Whitmore Rare Books has released their Catalogue 17. There is not a specific title defining the type of material to be found, but we will give it a working title of fine literature. There is much in the way of fiction, some nonfiction, some poetry. It is filled with important works, and while the twentieth century is most represented, others go back as far as the sixteenth. Many copies come with author signatures or inscriptions. The condition of these books is generally as good as you are likely to find. Here are a few samples of what is offered.
We begin with the story that jump-started one of America's greatest literary careers. Samuel Clemens, who would write as Mark Twain, started his career as a riverboat pilot on the Mississippi. When the Civil War dried up river traffic, he moved to Nevada, tried his hand at gold mining in Nevada City, and when that failed, worked for the local newspaper. From there, he moved on to San Francisco, writing now his avocation. It was there that he wrote the title piece for this collection of short stories. It was published in a national weekly newspaper, and its popularity was such that it it led to this collection, The Celebrated Jumping Frog of Calaveras County, and Other Sketches, published in 1867. It relates an old miner's tale of a fellow miner who liked to bet on anything. When the miner claimed his frog could out-jump any other, another man said he did not have a frog with which to compete. The miner generously offered to find him a frog, and while he did, the stranger filled the miner's frog's mouth with buckshot. The outcome was preordained. That frog couldn't jump. Offered is a copy of the first edition, first issue. Priced at $10,000.
Next we have a story of life in Africa during the waning days of the colonial period. The title is Out of Africa, and the writer was "Isak Dinesen." That was a pen name for Karen Blixen, a Danish woman who moved to British East Africa, now Kenya, in 1913 to join her soon-to-be husband in developing a coffee plantation, not far from Nairobi. The first years went well enough, but it did not last. The marriage broke down, and after the divorce, she was in charge of running the farm. Then droughts came, coffee prices declined, and the debts mounted. In 1931, she was forced to sell, and moved out of Africa, back to Denmark, where she wrote and published this book in 1938. Item 12. $450.
This is the scarce first edition of a desert classic, Seven Pillars of Wisdom, by T. E. Lawrence, more commonly known as Lawrence of Arabia. Lawrence was serving with the British military in what is today Jordan during the First World War when the British decided it would be a good idea to join forces with Arab rebels. Arabia was then controlled by the Ottoman Turkish empire, which was aligned with Germany against Britain and its allies. Fighting an Arab revolt in their empire would force the Turks to pull troops away from the greater war effort. Lawrence worked closely with the Arabs in planning the revolt, which successfully threw off the Ottoman rule (to be replaced by European colonial rule - not part of Lawrence's plan). This first edition, the subscribers' edition, was privately printed in just 170 copies. Each came with a unique binding, being very costly to produce (Lawrence lost a lot of money on it). Other than an abridged version, Lawrence allowed no reprints during his lifetime. The book itself is part history, part adventure, an autobiography that covers more than just the life of T. E. Lawrence during the war. This copy is inscribed by Lawrence to his attorney, with his "apologies for the troubles it is going to bring him." Item 30. $87,500.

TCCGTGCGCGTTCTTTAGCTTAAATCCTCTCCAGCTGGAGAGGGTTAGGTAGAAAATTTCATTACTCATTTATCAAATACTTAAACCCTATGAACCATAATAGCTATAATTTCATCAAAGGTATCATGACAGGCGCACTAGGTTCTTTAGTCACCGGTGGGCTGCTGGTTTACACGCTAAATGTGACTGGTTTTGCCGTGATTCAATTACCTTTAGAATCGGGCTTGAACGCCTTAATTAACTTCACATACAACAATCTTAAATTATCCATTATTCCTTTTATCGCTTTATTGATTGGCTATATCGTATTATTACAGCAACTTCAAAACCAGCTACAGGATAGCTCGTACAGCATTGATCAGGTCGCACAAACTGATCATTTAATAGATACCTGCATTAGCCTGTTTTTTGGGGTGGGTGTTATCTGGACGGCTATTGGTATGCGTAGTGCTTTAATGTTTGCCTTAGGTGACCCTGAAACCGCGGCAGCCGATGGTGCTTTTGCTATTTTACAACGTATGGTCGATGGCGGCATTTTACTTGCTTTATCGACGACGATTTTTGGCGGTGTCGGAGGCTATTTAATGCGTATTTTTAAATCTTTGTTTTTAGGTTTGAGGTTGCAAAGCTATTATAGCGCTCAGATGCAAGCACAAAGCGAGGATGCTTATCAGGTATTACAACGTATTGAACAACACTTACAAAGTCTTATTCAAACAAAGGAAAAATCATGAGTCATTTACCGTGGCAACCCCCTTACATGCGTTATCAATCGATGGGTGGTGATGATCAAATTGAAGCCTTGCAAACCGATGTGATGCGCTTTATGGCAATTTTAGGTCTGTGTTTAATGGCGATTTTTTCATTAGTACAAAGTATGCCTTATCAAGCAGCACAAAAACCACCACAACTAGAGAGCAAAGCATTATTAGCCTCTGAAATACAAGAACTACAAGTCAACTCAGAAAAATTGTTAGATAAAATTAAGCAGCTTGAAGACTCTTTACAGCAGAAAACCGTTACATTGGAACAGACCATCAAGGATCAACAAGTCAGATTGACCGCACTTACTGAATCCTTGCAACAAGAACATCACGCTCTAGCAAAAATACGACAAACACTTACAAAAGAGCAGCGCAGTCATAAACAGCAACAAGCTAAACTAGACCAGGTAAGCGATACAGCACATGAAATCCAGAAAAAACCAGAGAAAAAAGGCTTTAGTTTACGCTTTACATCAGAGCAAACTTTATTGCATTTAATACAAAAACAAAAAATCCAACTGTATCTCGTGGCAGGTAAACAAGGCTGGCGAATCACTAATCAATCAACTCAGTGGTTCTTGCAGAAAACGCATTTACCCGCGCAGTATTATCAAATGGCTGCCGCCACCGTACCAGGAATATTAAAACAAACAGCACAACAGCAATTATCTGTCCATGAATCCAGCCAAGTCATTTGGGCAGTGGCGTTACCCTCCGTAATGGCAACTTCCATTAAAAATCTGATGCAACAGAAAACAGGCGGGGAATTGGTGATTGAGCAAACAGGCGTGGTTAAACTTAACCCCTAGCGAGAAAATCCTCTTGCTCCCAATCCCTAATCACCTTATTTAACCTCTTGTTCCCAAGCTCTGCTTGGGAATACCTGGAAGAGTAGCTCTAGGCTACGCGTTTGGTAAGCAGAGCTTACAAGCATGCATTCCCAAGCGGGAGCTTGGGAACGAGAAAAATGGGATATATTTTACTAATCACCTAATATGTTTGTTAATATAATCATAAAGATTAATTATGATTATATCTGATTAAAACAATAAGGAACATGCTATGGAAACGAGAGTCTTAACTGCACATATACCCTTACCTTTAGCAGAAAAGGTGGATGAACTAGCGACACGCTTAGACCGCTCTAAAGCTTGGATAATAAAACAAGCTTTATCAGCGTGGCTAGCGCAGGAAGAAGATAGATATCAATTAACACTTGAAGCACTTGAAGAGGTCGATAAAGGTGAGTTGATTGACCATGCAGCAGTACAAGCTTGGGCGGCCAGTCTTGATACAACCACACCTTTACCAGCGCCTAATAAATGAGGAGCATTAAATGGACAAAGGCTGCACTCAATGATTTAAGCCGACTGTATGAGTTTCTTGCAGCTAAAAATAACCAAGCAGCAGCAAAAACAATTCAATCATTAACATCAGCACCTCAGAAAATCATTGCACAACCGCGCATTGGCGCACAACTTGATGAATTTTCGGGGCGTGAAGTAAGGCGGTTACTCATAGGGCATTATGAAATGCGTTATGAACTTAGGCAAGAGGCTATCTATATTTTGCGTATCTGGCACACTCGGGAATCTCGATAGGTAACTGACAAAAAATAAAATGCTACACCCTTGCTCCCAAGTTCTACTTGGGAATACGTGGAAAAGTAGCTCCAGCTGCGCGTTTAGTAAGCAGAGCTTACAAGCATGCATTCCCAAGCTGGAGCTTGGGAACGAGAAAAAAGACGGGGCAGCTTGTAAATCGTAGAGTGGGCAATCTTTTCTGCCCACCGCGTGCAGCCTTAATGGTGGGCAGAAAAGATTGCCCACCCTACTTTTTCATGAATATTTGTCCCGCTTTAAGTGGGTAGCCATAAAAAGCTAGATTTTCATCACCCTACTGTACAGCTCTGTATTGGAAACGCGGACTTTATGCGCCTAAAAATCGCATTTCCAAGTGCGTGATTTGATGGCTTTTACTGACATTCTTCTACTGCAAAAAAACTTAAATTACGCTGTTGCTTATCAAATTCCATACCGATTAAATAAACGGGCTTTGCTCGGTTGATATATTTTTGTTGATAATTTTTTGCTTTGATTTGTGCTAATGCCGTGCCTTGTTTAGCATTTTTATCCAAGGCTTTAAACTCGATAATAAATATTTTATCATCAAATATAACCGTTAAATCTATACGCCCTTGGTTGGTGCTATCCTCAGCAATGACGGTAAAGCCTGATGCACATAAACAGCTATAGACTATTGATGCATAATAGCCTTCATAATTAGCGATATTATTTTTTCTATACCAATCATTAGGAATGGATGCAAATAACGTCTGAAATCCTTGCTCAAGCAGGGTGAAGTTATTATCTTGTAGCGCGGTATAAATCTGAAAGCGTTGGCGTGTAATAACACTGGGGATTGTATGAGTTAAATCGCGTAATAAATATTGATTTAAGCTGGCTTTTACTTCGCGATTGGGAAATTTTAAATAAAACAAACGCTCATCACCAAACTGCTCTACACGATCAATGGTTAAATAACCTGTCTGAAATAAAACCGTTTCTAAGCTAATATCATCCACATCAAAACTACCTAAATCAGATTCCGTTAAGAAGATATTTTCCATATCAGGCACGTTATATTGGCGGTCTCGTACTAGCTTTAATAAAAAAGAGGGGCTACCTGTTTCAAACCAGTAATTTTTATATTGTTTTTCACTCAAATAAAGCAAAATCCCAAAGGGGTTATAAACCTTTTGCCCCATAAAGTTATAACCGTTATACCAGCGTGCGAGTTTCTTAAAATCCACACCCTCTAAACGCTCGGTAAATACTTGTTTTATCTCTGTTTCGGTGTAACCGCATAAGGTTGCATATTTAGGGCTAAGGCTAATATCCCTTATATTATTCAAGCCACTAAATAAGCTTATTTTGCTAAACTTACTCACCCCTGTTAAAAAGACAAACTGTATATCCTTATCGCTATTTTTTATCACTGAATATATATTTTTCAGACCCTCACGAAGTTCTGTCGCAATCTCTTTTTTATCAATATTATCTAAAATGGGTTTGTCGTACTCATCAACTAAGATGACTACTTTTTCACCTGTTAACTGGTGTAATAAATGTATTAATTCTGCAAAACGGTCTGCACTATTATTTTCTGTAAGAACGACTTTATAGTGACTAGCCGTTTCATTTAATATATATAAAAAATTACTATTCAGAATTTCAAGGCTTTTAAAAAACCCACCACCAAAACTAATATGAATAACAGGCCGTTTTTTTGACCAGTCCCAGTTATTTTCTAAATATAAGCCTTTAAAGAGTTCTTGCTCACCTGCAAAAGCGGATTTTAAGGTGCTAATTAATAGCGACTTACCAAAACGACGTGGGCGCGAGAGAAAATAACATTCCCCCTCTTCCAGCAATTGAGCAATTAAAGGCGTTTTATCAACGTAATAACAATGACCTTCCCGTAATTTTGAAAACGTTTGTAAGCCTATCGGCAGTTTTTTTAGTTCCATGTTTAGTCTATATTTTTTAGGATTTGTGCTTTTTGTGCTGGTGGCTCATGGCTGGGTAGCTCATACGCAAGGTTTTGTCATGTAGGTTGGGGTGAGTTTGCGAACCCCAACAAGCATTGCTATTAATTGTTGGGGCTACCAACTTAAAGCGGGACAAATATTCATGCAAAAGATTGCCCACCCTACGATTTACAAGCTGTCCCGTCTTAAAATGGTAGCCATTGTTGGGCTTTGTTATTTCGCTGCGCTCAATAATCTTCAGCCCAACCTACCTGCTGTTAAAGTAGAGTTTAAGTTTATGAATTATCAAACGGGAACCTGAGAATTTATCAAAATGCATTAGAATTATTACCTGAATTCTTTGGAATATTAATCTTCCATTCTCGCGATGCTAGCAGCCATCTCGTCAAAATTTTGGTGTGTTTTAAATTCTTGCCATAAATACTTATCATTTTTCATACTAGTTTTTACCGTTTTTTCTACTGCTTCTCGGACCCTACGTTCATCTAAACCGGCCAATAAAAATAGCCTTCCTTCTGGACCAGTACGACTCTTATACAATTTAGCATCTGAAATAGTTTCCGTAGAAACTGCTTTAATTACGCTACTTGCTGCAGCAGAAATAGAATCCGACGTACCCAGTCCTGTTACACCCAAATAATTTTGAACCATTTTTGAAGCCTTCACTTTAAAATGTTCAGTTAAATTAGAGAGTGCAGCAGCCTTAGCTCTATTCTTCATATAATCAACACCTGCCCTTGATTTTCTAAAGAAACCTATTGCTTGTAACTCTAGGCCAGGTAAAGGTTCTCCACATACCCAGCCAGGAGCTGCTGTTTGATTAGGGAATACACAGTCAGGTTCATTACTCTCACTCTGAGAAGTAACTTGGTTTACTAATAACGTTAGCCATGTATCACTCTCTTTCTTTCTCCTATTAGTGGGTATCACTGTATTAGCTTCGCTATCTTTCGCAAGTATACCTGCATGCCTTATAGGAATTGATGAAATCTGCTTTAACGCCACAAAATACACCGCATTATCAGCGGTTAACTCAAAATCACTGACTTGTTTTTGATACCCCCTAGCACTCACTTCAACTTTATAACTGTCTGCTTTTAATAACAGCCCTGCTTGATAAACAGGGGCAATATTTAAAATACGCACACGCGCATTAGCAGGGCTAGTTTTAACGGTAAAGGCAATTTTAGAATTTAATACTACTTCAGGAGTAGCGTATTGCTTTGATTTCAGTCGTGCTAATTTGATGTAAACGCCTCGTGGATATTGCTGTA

Paperbacks are not usually the most desirable of editions, but Whitmore has a selection of them from a personal collection that was quite special. Kurt Enoch was involved in the creation of several paperback publishers, including Signet, Penguin, and the New American Library. Enoch bet on the idea that people would appreciate affordable reading copies of great (and mediocre) books and won. For his own collection, Enoch had the writers inscribe their paperback editions to him. In the process, he developed a collection of over one thousand signed paperback books, with signatures from the likes of Faulkner, Capote, Nabokov, Rand, Tennessee Williams, and Henry Miller. Item 53 is the inscribed paperback of Erskine Caldwell's Tobacco Road: A Three Act Play. Published in 1952, this look at the extreme poverty of southern sharecroppers during the Depression became an enormously successful Broadway play. $750.
Next we will turn to poetry, an epic poem with an enduring opening - "A thing of beauty is a joy forever. Its loveliness increases, it will never pass into nothing." The poem is John Keats' Endymion, based on the mythical Greek romance between a young shepherd and the Moon Goddess. It is a tribute to their youthful beauty, but tempered by the fact that the Goddess would stay young forever, while the shepherd would grow old and die. Similarly, the poet will die too, but the beauty of his work lives on. Sadly, that would prove all too true for Keats, just 22 years old when this poem was published in 1818. Along with others in his family, he was stricken with tuberculosis, living only to the age of 25. His recognition as a major poet would develop after his lifetime. Item 26. $8,500.